You’ve said the Big Band in no way replaces the trio, so where’s the trio going next?
Peter: “Well, we’ve just done an album, and that’s going to be released in November. We’re doing a launch tour in November. And I think we just want to get on with getting more material done.”
Peter then mentions Sacha Trochet who has been Gigspanner’s percussionist for most of this year after original member Vincent Salzfaas was forced to pull out of the band’s tour last November for personal reasons. Sacha and Gary Hammond from The Hut People, stepped in to cover gigs at zero notice with Sacha becoming the long-term replacement. He has clearly made an impression…”Sacha is just such a lovely, lovely player, it’s such a lovely groove that he gets, and he’s up for it because he’s a kit player and not really been involved in any folk tunes.
“I can say to him, listen to some bodhrán playing, because with the Irish stuff there’s this lovely backwards and forwards roll. Or I’ll talk to him about flute players breathing in the tunes and how that affects the phrasing and all that. He’s totally up for it. And his timing…”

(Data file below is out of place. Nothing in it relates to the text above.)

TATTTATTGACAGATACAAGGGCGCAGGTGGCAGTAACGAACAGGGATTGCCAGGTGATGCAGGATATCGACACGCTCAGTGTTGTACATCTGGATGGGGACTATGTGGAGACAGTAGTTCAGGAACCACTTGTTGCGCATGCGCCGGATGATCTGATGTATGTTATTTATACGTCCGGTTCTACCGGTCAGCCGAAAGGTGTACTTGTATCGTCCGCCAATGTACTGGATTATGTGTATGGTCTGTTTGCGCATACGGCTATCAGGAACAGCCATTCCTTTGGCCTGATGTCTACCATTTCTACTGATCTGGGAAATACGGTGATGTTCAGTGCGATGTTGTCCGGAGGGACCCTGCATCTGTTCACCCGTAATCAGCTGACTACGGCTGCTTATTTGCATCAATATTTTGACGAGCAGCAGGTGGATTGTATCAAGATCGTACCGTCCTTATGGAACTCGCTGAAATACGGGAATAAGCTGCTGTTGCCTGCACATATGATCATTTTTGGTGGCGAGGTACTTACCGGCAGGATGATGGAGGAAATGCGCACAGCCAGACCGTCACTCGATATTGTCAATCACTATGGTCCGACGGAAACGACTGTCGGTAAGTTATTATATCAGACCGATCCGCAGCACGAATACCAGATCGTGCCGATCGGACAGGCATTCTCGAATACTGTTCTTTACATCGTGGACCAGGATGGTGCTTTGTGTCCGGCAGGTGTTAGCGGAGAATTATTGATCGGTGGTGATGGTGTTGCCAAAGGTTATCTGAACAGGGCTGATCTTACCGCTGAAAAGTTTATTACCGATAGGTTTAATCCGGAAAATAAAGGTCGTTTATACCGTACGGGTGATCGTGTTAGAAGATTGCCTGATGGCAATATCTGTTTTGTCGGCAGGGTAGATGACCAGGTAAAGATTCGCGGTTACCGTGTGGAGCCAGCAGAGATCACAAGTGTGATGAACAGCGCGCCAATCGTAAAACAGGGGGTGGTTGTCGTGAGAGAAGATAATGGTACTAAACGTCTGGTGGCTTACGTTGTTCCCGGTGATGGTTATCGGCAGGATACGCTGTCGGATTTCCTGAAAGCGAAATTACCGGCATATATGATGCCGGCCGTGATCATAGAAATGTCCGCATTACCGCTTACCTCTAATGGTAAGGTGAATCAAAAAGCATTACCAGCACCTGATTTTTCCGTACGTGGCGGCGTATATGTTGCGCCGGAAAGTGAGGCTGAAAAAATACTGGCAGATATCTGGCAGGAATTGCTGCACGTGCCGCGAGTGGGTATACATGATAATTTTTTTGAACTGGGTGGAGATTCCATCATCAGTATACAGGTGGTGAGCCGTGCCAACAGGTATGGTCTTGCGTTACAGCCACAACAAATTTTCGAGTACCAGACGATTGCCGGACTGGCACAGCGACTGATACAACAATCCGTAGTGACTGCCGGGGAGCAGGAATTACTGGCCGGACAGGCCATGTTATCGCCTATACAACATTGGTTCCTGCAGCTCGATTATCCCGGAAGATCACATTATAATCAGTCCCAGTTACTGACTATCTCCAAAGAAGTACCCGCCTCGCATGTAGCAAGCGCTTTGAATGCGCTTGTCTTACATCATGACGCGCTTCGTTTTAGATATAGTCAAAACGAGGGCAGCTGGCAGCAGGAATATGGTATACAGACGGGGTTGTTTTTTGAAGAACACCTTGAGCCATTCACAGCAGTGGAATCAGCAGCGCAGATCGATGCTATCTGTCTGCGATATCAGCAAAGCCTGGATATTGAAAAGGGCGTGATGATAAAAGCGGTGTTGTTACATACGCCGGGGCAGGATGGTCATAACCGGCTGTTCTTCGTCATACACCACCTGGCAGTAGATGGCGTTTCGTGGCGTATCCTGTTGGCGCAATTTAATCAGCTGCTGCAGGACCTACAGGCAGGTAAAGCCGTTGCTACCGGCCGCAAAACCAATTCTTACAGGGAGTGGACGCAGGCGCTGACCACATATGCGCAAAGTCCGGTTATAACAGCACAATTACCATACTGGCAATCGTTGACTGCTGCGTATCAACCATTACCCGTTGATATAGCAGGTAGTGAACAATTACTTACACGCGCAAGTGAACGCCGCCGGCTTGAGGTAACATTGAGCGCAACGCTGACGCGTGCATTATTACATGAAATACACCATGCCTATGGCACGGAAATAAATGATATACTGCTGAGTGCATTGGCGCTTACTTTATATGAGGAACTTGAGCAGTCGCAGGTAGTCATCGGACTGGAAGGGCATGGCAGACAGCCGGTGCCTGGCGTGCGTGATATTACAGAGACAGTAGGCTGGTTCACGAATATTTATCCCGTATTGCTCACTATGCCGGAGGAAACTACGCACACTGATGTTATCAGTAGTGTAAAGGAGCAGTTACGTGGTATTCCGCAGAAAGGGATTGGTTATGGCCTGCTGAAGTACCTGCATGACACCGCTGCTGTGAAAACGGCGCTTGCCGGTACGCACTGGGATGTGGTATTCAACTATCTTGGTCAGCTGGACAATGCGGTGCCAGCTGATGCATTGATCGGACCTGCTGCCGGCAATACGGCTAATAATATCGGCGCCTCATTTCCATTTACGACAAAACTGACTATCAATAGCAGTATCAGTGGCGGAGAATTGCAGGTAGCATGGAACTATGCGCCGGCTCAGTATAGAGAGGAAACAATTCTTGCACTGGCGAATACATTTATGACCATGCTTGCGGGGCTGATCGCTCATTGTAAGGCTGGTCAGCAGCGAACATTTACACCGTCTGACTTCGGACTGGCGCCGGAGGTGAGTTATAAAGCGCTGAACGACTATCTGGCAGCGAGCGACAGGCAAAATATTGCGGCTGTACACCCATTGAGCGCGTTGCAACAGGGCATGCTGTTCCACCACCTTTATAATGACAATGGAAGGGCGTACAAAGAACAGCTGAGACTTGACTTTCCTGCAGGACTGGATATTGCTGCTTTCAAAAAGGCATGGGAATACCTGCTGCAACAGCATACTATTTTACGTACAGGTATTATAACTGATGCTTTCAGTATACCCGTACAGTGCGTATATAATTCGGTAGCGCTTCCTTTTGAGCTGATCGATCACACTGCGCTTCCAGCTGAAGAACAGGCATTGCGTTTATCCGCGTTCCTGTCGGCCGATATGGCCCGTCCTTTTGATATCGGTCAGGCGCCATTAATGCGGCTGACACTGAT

“What’s lovely is that when you’ve got a good drummer, obviously people push and pull all the time, but when you’ve got a good drummer it makes your job easy because you just trust him. You know that you’ve got the person that’s the best time keeper in the band and if I think oh maybe he’s pulling back on that. Then I’ll think, no, I’m probably rushing. Because he’s the best and that’s how you need it, you don’t want to be worried about all that going on. You know, like is it him, is it me, you don’t want that. No, he’s the man, he’s fantastic. It has inspired us to get material together and do more new things.”